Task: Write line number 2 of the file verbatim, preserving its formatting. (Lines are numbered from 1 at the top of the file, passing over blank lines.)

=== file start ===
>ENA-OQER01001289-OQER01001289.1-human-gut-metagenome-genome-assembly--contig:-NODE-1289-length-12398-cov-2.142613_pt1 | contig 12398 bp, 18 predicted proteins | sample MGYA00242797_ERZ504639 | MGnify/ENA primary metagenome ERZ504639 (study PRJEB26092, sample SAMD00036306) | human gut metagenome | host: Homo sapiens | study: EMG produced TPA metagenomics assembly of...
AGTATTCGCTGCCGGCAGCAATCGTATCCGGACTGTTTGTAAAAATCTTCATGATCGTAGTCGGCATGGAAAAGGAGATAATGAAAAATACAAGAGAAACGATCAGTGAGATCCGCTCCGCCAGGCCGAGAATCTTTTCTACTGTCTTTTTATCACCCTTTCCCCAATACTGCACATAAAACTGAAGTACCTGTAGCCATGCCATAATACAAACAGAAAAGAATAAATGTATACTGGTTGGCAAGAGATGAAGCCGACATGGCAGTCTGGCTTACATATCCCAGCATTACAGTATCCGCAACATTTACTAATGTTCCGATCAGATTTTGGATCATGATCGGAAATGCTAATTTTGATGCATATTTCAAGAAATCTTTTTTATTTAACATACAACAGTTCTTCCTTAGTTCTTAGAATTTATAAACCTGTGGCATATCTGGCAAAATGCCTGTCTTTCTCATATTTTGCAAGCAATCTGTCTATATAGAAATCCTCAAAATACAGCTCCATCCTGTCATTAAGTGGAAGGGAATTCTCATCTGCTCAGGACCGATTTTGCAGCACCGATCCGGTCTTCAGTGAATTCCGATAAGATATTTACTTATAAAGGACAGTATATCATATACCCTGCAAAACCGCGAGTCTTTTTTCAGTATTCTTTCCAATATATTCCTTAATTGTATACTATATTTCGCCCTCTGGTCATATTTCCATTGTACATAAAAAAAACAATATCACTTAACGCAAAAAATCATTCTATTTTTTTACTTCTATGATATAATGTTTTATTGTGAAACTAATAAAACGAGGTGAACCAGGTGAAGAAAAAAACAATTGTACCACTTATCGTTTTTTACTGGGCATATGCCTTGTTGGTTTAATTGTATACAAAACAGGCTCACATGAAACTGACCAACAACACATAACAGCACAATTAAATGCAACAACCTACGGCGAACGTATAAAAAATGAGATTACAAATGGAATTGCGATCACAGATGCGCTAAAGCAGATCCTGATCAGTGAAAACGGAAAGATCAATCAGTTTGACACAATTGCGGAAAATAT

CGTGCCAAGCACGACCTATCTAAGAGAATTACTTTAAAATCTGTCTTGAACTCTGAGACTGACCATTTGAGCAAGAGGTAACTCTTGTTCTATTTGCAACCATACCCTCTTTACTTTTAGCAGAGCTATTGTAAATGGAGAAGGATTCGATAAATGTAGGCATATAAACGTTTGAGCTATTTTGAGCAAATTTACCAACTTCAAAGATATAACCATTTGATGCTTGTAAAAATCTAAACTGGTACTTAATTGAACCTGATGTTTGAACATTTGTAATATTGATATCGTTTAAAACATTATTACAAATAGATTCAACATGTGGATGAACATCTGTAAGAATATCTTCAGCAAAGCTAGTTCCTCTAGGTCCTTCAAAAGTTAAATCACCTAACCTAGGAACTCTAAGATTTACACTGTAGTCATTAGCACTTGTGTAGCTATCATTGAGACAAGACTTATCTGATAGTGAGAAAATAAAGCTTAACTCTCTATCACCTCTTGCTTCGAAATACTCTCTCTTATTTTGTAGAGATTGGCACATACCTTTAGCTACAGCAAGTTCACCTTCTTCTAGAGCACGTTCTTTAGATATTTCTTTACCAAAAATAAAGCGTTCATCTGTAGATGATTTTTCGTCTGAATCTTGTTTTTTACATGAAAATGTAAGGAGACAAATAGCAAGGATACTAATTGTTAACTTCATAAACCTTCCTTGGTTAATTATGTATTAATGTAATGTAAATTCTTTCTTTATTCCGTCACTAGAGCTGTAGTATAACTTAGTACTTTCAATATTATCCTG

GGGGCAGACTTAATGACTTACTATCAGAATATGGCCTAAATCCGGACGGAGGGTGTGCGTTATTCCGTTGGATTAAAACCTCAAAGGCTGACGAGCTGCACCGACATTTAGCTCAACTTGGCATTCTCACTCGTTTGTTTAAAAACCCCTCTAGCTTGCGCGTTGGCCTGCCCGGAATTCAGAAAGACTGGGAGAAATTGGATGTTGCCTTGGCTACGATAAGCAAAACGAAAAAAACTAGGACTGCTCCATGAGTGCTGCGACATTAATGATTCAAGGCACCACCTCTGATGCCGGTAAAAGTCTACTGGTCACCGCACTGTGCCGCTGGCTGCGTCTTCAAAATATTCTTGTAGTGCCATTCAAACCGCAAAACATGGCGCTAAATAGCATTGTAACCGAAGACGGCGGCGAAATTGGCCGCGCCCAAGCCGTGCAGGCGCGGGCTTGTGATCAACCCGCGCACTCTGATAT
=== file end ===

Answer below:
AGTATTCGCTGCCGGCAGCAATCGTATCCGGACTGTTTGTAAAAATCTTCATGATCGTAGTCGGCATGGAAAAGGAGATAATGAAAAATACAAGAGAAACGATCAGTGAGATCCGCTCCGCCAGGCCGAGAATCTTTTCTACTGTCTTTTTATCACCCTTTCCCCAATACTGCACATAAAACTGAAGTACCTGTAGCCATGCCATAATACAAACAGAAAAGAATAAATGTATACTGGTTGGCAAGAGATGAAGCCGACATGGCAGTCTGGCTTACATATCCCAGCATTACAGTATCCGCAACATTTACTAATGTTCCGATCAGATTTTGGATCATGATCGGAAATGCTAATTTTGATGCATATTTCAAGAAATCTTTTTTATTTAACATACAACAGTTCTTCCTTAGTTCTTAGAATTTATAAACCTGTGGCATATCTGGCAAAATGCCTGTCTTTCTCATATTTTGCAAGCAATCTGTCTATATAGAAATCCTCAAAATACAGCTCCATCCTGTCATTAAGTGGAAGGGAATTCTCATCTGCTCAGGACCGATTTTGCAGCACCGATCCGGTCTTCAGTGAATTCCGATAAGATATTTACTTATAAAGGACAGTATATCATATACCCTGCAAAACCGCGAGTCTTTTTTCAGTATTCTTTCCAATATATTCCTTAATTGTATACTATATTTCGCCCTCTGGTCATATTTCCATTGTACATAAAAAAAACAATATCACTTAACGCAAAAAATCATTCTATTTTTTTACTTCTATGATATAATGTTTTATTGTGAAACTAATAAAACGAGGTGAACCAGGTGAAGAAAAAAACAATTGTACCACTTATCGTTTTTTACTGGGCATATGCCTTGTTGGTTTAATTGTATACAAAACAGGCTCACATGAAACTGACCAACAACACATAACAGCACAATTAAATGCAACAACCTACGGCGAACGTATAAAAAATGAGATTACAAATGGAATTGCGATCACAGATGCGCTAAAGCAGATCCTGATCAGTGAAAACGGAAAGATCAATCAGTTTGACACAATTGCGGAAAATAT